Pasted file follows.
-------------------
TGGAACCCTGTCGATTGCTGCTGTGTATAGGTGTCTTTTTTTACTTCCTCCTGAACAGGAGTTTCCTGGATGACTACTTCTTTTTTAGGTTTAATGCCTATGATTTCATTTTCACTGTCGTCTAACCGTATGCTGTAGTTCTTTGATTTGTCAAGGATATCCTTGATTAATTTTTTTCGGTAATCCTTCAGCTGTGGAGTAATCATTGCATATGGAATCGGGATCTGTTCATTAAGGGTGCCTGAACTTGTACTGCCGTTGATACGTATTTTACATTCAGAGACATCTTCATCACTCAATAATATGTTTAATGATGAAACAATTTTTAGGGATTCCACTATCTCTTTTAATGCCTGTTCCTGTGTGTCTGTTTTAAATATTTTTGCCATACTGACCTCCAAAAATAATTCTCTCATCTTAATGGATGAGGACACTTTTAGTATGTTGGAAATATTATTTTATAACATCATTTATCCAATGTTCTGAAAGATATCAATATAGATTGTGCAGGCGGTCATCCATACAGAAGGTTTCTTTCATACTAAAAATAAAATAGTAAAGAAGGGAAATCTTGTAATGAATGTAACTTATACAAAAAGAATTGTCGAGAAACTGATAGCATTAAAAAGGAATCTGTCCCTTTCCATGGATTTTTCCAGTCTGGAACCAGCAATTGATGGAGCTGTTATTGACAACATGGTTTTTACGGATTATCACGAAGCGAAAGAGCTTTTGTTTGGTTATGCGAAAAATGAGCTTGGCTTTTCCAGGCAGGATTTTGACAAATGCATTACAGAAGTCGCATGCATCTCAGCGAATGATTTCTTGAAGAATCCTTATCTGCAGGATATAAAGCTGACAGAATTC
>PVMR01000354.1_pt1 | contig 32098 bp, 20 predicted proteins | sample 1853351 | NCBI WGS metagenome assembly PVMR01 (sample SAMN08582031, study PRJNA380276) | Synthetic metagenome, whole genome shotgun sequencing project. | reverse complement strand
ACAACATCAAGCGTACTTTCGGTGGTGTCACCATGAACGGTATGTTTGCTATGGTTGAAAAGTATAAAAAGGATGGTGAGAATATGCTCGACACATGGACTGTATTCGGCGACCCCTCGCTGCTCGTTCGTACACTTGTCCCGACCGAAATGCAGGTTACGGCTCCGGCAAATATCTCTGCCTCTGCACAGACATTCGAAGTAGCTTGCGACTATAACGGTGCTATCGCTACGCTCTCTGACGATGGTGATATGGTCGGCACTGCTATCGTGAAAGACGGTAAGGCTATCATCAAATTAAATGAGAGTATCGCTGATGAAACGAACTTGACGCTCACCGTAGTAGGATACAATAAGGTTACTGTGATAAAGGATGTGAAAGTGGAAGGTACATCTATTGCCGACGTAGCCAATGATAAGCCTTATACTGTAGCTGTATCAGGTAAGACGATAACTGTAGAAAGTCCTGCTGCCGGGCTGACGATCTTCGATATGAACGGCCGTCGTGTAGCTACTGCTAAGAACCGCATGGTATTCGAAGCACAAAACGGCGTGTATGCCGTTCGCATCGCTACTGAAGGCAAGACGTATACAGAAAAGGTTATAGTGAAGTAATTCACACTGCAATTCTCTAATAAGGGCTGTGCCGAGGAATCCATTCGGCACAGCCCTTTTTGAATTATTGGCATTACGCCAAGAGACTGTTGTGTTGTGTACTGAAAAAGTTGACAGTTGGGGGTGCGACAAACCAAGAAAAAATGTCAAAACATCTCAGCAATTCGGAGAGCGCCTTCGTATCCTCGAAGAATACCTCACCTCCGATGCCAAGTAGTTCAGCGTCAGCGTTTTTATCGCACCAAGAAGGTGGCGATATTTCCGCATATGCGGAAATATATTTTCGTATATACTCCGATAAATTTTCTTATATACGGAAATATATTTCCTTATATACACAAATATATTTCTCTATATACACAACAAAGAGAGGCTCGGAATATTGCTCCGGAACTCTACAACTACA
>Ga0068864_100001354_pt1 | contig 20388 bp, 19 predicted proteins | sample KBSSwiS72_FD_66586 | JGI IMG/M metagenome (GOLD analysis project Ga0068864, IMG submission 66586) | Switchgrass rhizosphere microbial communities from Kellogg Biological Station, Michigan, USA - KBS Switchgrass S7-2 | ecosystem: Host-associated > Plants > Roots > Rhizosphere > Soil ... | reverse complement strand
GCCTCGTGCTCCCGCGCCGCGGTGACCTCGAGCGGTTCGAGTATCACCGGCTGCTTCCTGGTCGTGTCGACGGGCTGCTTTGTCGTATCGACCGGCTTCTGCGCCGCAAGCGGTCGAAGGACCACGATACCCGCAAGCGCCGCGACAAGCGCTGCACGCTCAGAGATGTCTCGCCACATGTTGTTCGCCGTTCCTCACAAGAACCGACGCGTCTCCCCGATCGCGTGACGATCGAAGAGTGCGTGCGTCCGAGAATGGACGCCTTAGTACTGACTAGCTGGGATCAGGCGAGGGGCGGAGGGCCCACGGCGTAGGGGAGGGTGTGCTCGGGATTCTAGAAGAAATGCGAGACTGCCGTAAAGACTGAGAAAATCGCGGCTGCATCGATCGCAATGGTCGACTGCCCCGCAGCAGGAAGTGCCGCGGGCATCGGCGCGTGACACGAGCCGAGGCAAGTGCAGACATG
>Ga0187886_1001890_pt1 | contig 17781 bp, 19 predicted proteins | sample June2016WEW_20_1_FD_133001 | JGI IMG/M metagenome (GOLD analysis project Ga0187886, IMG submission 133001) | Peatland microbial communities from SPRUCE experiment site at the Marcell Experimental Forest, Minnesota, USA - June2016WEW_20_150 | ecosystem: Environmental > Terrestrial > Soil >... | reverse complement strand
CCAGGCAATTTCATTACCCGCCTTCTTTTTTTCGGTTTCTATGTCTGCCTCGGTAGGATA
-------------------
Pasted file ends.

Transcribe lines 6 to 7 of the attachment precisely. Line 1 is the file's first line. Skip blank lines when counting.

>Ga0187886_1001890_pt1 | contig 17781 bp, 19 predicted proteins | sample June2016WEW_20_1_FD_133001 | JGI IMG/M metagenome (GOLD analysis project Ga0187886, IMG submission 133001) | Peatland microbial communities from SPRUCE experiment site at the Marcell Experimental Forest, Minnesota, USA - June2016WEW_20_150 | ecosystem: Environmental > Terrestrial > Soil >... | reverse complement strand
CCAGGCAATTTCATTACCCGCCTTCTTTTTTTCGGTTTCTATGTCTGCCTCGGTAGGATA